In its note to Trai, Times Network, the owner of channels such as Times NOW and ET NOW, has stressed the urgent need to simplify the policy with respect to satellite television channels, especially the process involved in obtaining permissions and reduce the time taken to procure licences. Getting clearances has been identified as a major bottleneck. “These unplanned time delays have an adverse impact on ease of doing business as it puts a question mark on subsequent business activities and impacts contractual obligations with other stakeholders in the value chain, not to mention the costs that would be incurred in keeping alive business interests while awaiting the statutory clearances," Times Network said in its note.

As mentioned earlier, the existing policy framework involves access to multiple clearances at different levels within the same ministry as well as between several ministries within the government. Currently the interaction within and between the ministries is manual or offline.

Times Network has suggested that critical processes and clearances such as the MHA, WPC and NOCC permissions be automated and aligned through an online mechanism that will not only save considerable time, but will also go a long way in improving efficiency in reviewing applications and granting the necessary approvals/clearances.

To be sure, the I&B ministry has launched a ‘Broadcast Seva’ portal to facilitate online payments and tracking of applications. Broadcast industry stakeholders suggest that this should be extended to facilitate online processing and approvals from various departments and ministries.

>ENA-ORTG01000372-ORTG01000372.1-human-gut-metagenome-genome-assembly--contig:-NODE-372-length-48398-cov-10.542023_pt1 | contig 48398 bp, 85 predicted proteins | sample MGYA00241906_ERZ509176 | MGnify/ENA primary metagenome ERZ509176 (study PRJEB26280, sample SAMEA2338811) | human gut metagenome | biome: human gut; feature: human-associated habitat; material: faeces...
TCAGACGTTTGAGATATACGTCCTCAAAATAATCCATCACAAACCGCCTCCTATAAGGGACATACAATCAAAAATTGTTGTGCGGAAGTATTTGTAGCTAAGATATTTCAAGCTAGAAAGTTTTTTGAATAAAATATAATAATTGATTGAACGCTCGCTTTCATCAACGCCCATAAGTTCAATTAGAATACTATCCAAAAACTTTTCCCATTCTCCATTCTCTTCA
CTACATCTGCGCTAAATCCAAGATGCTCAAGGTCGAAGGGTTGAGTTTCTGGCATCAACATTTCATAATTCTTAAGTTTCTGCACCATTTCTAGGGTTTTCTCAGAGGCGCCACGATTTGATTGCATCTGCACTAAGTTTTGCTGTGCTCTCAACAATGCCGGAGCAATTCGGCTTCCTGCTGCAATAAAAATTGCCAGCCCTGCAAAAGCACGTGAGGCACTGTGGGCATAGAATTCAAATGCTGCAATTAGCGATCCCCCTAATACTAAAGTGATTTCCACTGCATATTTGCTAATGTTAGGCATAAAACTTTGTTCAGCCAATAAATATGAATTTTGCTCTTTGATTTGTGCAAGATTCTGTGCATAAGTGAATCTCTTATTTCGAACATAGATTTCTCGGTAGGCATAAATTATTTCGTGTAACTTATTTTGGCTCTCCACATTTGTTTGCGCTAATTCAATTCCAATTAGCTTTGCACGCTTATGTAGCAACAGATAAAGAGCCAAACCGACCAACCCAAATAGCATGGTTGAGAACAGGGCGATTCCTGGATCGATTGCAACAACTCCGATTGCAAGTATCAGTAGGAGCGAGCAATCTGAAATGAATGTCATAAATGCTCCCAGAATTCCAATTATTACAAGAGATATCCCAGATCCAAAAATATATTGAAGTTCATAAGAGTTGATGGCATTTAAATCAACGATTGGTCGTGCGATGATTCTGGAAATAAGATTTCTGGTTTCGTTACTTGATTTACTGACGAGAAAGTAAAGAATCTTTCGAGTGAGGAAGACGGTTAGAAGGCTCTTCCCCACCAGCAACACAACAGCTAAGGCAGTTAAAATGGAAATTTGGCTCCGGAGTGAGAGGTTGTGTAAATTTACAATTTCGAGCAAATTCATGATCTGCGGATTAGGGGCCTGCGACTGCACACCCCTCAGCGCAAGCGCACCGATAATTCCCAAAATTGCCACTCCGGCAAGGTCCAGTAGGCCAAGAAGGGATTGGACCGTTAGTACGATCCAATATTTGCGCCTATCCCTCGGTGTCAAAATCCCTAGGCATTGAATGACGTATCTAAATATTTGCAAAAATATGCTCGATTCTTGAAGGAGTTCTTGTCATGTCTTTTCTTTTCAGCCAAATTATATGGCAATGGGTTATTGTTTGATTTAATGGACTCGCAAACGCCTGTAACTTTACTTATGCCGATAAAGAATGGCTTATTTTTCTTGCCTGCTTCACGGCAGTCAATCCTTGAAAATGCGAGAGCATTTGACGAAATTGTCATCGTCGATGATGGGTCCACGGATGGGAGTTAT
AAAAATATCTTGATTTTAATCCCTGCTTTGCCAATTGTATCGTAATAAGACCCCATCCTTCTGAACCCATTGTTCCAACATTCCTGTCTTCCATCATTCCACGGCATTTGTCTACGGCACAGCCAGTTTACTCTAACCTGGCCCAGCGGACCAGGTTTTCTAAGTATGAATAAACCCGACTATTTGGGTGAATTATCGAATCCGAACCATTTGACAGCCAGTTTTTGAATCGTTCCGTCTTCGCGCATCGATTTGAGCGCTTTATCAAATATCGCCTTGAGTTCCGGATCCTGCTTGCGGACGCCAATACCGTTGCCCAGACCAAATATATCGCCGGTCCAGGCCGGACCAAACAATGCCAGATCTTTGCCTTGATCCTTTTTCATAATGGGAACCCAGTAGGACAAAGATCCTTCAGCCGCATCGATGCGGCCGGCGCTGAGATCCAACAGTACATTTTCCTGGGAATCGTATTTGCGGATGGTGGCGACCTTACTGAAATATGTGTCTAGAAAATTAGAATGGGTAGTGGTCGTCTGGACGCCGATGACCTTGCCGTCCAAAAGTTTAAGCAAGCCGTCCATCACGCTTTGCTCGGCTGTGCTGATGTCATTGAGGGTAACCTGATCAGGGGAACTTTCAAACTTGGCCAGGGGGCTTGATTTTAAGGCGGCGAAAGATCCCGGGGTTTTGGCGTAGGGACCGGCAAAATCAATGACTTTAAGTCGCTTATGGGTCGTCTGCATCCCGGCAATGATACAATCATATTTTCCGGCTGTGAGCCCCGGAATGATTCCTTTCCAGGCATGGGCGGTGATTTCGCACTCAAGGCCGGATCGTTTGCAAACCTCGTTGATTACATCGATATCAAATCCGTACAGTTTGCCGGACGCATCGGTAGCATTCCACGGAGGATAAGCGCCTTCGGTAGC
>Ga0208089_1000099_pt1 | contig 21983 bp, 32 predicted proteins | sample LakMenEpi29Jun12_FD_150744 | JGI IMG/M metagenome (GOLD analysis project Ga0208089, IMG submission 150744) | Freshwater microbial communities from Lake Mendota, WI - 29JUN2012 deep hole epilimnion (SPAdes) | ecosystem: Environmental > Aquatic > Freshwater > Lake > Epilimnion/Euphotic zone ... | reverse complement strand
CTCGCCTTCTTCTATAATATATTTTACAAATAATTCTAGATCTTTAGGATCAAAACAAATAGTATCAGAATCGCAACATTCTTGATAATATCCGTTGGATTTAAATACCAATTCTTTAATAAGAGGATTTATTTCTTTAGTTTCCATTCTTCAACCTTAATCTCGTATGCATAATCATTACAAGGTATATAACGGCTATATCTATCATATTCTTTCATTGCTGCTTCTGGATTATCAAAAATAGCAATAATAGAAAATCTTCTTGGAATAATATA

This would help in several ways—the online mechanism will allow for database management for the ministries. The volume of information that broadcasters submit while seeking approvals and clearances from the authorities will be available at the click of a button. Besides, online payment facility can be integrated into the system for efficiency.

Star India, too, is in favour of single-window clearance. “In an age of internet and ‘Digital India’, the ministry can set up an intranet (involving the concerned ministries) and the documents can be scanned and uploaded to allow the respective ministries and departments to give their feedback within a prescribed timeline. This is how erstwhile FIPB used to process FDI (foreign direct investment) applications," says a Star India executive. FIPB is short for Foreign Investment Promotion Board.

In its response to Trai’s consultation paper, it said that the single-window clearance system should be made effective and time-bound. It also argued in favour of extending ‘Broadcast Seva’ to other ministries, suggesting that they become a part of it.

The suggestions also include grant of permissions within a stipulated time-frame as broadcasters often end up losing money including through payment of valuable foreign exchange to foreign satellite operators. Clear-cut timelines within which such permissions are granted would be welcomed.

Shuchi Bansal is Mint’s media, marketing and advertising editor. Ordinary Post will look at pressing issues related to all three. Or just fun stuff.